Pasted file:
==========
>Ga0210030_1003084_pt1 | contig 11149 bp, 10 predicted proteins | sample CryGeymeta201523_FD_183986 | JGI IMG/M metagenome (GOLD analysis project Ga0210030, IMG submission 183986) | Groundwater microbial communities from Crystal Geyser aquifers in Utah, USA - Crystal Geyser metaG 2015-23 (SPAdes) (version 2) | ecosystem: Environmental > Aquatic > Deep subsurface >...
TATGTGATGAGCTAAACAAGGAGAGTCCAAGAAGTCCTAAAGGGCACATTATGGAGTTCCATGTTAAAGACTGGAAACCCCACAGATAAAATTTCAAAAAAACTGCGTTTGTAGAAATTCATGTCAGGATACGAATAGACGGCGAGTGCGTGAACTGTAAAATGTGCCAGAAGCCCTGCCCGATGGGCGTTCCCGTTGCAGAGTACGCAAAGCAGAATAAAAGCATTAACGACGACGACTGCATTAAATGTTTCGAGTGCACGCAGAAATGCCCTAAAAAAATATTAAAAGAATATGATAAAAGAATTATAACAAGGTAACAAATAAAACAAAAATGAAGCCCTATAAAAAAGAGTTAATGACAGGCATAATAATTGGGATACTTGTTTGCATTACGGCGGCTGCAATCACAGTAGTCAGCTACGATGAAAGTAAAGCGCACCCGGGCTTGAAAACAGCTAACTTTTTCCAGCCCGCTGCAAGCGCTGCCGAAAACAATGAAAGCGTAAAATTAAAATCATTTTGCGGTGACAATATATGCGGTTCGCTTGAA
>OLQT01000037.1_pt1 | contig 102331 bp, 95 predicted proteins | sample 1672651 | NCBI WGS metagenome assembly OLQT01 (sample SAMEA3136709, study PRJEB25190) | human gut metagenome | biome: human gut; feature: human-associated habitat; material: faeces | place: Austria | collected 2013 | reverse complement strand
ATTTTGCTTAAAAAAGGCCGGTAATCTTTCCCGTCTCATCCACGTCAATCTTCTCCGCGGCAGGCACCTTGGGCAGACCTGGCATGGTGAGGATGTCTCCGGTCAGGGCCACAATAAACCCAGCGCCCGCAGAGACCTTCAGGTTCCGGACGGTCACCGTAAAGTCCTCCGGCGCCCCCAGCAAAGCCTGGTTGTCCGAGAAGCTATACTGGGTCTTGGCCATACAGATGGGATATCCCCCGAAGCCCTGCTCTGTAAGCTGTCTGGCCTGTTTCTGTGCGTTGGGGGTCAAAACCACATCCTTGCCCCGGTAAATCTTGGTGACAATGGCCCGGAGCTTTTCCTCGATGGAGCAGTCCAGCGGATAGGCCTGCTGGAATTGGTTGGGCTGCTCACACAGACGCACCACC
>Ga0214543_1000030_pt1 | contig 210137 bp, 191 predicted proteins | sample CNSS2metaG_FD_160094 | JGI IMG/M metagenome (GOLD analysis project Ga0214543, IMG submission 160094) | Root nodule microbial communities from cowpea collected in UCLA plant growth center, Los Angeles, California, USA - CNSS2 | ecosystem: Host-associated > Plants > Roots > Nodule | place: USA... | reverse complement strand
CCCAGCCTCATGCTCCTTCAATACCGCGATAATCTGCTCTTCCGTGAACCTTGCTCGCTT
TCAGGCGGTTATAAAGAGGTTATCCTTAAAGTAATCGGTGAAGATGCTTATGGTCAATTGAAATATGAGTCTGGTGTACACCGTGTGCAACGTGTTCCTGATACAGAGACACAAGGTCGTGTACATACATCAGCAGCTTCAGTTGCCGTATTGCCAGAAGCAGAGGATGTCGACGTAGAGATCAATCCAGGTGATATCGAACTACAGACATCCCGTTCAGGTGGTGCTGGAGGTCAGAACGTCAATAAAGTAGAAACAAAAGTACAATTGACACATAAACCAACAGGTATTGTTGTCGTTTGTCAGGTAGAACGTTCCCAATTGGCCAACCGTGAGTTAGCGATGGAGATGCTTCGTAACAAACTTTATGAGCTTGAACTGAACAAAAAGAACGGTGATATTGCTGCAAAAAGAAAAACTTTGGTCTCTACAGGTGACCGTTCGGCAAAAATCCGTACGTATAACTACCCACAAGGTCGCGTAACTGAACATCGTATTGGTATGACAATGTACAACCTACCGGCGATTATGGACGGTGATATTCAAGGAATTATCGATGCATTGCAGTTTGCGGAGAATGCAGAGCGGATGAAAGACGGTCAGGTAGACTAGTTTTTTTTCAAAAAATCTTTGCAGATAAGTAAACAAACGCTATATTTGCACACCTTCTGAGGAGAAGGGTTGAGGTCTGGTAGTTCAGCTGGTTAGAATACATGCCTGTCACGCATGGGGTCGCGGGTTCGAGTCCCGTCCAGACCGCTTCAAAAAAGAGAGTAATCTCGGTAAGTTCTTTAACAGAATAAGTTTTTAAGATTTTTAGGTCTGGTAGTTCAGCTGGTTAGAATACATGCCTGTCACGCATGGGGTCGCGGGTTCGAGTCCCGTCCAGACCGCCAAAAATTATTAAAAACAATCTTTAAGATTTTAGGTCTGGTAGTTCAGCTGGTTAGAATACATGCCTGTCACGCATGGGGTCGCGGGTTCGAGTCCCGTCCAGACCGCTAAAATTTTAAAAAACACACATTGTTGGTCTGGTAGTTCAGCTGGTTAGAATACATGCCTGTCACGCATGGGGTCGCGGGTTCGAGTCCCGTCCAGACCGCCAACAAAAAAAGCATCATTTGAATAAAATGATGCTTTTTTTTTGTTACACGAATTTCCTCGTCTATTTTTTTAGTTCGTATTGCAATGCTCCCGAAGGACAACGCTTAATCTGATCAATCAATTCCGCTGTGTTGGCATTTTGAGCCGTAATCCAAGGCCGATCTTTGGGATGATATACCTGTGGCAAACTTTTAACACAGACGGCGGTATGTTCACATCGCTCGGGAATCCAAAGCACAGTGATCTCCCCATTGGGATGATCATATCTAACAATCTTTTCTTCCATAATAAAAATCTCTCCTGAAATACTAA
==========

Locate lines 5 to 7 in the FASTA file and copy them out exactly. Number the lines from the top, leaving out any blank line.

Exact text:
>Ga0214543_1000030_pt1 | contig 210137 bp, 191 predicted proteins | sample CNSS2metaG_FD_160094 | JGI IMG/M metagenome (GOLD analysis project Ga0214543, IMG submission 160094) | Root nodule microbial communities from cowpea collected in UCLA plant growth center, Los Angeles, California, USA - CNSS2 | ecosystem: Host-associated > Plants > Roots > Nodule | place: USA... | reverse complement strand
CCCAGCCTCATGCTCCTTCAATACCGCGATAATCTGCTCTTCCGTGAACCTTGCTCGCTT
TCAGGCGGTTATAAAGAGGTTATCCTTAAAGTAATCGGTGAAGATGCTTATGGTCAATTGAAATATGAGTCTGGTGTACACCGTGTGCAACGTGTTCCTGATACAGAGACACAAGGTCGTGTACATACATCAGCAGCTTCAGTTGCCGTATTGCCAGAAGCAGAGGATGTCGACGTAGAGATCAATCCAGGTGATATCGAACTACAGACATCCCGTTCAGGTGGTGCTGGAGGTCAGAACGTCAATAAAGTAGAAACAAAAGTACAATTGACACATAAACCAACAGGTATTGTTGTCGTTTGTCAGGTAGAACGTTCCCAATTGGCCAACCGTGAGTTAGCGATGGAGATGCTTCGTAACAAACTTTATGAGCTTGAACTGAACAAAAAGAACGGTGATATTGCTGCAAAAAGAAAAACTTTGGTCTCTACAGGTGACCGTTCGGCAAAAATCCGTACGTATAACTACCCACAAGGTCGCGTAACTGAACATCGTATTGGTATGACAATGTACAACCTACCGGCGATTATGGACGGTGATATTCAAGGAATTATCGATGCATTGCAGTTTGCGGAGAATGCAGAGCGGATGAAAGACGGTCAGGTAGACTAGTTTTTTTTCAAAAAATCTTTGCAGATAAGTAAACAAACGCTATATTTGCACACCTTCTGAGGAGAAGGGTTGAGGTCTGGTAGTTCAGCTGGTTAGAATACATGCCTGTCACGCATGGGGTCGCGGGTTCGAGTCCCGTCCAGACCGCTTCAAAAAAGAGAGTAATCTCGGTAAGTTCTTTAACAGAATAAGTTTTTAAGATTTTTAGGTCTGGTAGTTCAGCTGGTTAGAATACATGCCTGTCACGCATGGGGTCGCGGGTTCGAGTCCCGTCCAGACCGCCAAAAATTATTAAAAACAATCTTTAAGATTTTAGGTCTGGTAGTTCAGCTGGTTAGAATACATGCCTGTCACGCATGGGGTCGCGGGTTCGAGTCCCGTCCAGACCGCTAAAATTTTAAAAAACACACATTGTTGGTCTGGTAGTTCAGCTGGTTAGAATACATGCCTGTCACGCATGGGGTCGCGGGTTCGAGTCCCGTCCAGACCGCCAACAAAAAAAGCATCATTTGAATAAAATGATGCTTTTTTTTTGTTACACGAATTTCCTCGTCTATTTTTTTAGTTCGTATTGCAATGCTCCCGAAGGACAACGCTTAATCTGATCAATCAATTCCGCTGTGTTGGCATTTTGAGCCGTAATCCAAGGCCGATCTTTGGGATGATATACCTGTGGCAAACTTTTAACACAGACGGCGGTATGTTCACATCGCTCGGGAATCCAAAGCACAGTGATCTCCCCATTGGGATGATCATATCTAACAATCTTTTCTTCCATAATAAAAATCTCTCCTGAAATACTAA